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Modern realities of education and parenting

Teaching at present is very different from when you and I were at school.

The classroom infrastructure and space may be similar but when we were at school, the teacher was viewed as the ‘fountain of all knowledge’ and was respected and listened to because he/she passed down knowledge that was never debated. Most of our tests required us to recall rote learnt information – one fact, one mark.

Today, however, we compete against Google which has far more ‘knowledge’ than any teacher could possibly have. Therefore, the focus of teaching in the classroom has had to be adapted. The teacher now has to encourage thinking skills, the ability to be creative, to argue, debate, test, analyse, listen, question, suggest, weigh up and collaborate. It is also important for us to explain that it is ‘okay’ to change one’s mind or opinion if another’s reasoning is better or if modern science proves what we thought we know actually doesn’t. I think in this regard of Pluto, the mass of matter in space that was once a planet in our solar system, but now is not classified as such any more. Therefore, many of the activities that are happening in the classroom are not just worksheets and teachers passing down knowledge but rather us motivating and urging the pupils to practise the above mentioned skills.  We aim to get the pupils to empower themselves by using their brains in different ways. These skills require practice and progress over many years. The pupils may not fulfil each task perfectly first time around.

Education is no longer just about knowledge but about skills and characteristics that instil success and value in later life. It is imperative that parents start stepping back a little to teach their children resilience, responsibility and persistence and it is essential that children learn organisational skills, punctuality, accuracy and thoughtfulness. It is okay that our pupils don’t always win, that they make mistakes, forget and do not do well in the odd test or homework assignment. It is equally important, that parents, stop whatever they are doing and offer advice, structure and support to their own child on a daily basis. I believe a priority for all parents should be to try to set aside at least half an hour a day to discuss topics outside of school work with their child in order to allow them opportunities to consider the why, what, when and how of things they may have heard or thought about.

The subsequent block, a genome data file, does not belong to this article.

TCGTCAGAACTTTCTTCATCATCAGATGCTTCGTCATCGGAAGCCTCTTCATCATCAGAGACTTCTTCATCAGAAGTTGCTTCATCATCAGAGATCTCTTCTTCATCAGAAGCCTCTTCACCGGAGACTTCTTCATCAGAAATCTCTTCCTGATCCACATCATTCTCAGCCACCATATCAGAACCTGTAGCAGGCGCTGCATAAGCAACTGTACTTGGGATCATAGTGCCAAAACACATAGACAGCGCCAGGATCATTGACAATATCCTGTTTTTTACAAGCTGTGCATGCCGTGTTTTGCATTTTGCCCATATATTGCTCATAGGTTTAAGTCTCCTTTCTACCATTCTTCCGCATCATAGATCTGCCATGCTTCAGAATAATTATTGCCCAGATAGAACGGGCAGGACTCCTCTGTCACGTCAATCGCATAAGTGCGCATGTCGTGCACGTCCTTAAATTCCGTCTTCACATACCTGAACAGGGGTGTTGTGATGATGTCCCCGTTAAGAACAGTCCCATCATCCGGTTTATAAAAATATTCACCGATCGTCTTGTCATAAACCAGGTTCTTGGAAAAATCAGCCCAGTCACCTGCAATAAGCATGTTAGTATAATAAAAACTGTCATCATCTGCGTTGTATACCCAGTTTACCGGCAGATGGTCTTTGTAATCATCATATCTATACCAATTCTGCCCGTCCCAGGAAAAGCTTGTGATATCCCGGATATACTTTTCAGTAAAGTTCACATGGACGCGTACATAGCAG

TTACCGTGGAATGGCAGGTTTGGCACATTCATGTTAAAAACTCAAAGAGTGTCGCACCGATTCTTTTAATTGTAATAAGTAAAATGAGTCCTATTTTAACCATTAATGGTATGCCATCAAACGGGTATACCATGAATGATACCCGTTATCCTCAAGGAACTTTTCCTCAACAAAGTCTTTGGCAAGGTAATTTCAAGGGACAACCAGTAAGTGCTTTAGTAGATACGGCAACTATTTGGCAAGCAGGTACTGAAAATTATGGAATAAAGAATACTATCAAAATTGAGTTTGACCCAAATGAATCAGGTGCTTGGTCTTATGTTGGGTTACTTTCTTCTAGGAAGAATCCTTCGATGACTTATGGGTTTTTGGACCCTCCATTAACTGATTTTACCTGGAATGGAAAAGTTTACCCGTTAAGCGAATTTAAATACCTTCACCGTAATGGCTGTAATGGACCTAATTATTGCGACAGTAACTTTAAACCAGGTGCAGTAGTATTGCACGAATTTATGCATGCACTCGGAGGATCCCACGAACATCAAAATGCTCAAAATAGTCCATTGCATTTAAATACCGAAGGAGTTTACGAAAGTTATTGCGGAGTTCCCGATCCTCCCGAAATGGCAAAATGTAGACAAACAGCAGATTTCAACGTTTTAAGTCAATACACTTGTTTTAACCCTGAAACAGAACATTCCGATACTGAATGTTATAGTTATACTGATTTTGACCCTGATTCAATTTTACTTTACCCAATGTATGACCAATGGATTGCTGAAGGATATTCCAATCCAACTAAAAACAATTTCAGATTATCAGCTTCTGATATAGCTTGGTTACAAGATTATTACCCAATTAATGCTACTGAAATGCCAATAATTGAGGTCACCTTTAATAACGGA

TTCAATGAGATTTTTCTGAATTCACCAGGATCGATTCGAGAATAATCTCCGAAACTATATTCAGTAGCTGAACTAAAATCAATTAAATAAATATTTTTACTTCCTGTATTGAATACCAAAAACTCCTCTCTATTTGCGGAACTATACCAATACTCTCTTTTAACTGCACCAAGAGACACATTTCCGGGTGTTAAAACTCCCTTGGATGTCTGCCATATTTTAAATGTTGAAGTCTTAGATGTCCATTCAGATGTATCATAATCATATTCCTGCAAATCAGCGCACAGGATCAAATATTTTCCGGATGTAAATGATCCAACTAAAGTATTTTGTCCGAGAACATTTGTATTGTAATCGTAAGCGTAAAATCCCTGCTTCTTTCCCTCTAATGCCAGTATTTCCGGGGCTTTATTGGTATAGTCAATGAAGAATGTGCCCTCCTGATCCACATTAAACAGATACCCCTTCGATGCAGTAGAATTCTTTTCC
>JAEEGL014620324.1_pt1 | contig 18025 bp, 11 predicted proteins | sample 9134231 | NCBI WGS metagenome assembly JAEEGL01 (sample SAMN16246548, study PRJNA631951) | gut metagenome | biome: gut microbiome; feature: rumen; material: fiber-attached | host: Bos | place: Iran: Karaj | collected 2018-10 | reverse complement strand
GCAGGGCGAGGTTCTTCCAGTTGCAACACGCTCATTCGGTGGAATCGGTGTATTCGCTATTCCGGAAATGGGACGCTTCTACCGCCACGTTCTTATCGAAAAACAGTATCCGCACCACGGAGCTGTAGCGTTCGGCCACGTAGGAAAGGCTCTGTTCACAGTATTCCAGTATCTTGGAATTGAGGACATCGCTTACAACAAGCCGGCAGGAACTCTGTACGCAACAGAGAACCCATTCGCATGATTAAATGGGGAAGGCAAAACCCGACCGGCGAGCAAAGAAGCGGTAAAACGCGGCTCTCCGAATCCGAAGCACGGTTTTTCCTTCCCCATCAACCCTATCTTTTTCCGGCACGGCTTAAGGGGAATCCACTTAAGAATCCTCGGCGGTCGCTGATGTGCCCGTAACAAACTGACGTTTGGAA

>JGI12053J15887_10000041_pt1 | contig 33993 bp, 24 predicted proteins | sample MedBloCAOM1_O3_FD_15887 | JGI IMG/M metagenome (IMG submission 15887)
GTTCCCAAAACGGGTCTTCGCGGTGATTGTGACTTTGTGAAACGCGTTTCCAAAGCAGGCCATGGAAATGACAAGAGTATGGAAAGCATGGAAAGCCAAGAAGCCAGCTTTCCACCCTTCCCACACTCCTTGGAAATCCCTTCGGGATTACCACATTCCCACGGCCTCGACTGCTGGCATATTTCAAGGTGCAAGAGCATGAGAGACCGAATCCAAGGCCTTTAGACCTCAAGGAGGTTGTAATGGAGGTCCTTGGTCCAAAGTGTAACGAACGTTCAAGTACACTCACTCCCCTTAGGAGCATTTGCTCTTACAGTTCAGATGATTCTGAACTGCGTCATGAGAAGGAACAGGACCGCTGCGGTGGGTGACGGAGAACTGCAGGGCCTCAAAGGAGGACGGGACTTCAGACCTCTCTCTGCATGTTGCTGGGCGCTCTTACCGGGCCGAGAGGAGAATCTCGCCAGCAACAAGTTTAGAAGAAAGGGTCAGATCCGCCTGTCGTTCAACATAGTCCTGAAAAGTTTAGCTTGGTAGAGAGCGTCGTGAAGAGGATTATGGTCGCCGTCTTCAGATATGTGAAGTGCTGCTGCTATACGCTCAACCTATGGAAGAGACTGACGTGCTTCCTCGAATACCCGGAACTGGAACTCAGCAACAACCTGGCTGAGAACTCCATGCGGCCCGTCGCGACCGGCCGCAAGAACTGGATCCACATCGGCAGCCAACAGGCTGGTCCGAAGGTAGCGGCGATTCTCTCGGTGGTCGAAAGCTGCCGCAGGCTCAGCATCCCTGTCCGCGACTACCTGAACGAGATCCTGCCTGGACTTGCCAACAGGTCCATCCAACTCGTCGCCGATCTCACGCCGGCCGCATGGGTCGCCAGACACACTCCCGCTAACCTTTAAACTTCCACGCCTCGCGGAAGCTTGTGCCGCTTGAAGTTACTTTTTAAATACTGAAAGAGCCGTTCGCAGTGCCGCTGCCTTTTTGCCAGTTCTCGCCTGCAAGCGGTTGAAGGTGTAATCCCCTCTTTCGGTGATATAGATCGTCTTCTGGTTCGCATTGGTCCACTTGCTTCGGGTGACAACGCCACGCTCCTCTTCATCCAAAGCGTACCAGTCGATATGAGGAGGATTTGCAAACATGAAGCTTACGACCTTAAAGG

Whilst this is exciting and new, we are raising children in a world of social media.  During the journey through Primary School, our pupils slowly become involved in this, however, the sad reality of this generation is that social media distorts reality.  Many young peoples’ entire self-worth is dependent on social media (how others see them and their public profile).  The problem with such social media platforms such as Facebook, Instagram and Twitter is that children and adolescents start to see and value themselves according to how many ‘friends’ they know or how many likes or shares they get rather than how many genuine friends they openly communicate with in person. In the early High School few years, they constantly need to do more and more on this public profile to be noticed and get attention. We are in danger of our children constantly trying to present a false / public self that will be noticed and ‘liked’ rather than working on their true, inner selves and their morals, beliefs and values.

Moving back to when we were growing up, everything was at a much slower pace, both parents in one household did not always have to work, families played board games, ate together and most importantly prayer together. Children rode bikes, climbed trees and played with friends.

The pace and stress we are living under is huge and frantic and no matter how much I disagree with it, we almost have to keep up to ensure we can compete with other schools and other people. Still, if we don’t make time to truly get to know our children – and them us – the rest is pointless.

One of our core Marist Principles is ‘presence’. By that we don’t just mean being in the same room or home but actually being 100% present to a child for a few minutes a day. My challenge to both you, the parent body, and me, as a father, is to make time to genuinely sit down, enquire, look our children in the eye and hear them for who they are, what they are thinking, share their school based successes and disappointments and actually stop and see them.

Mr Tony Williams
Principal – Primary School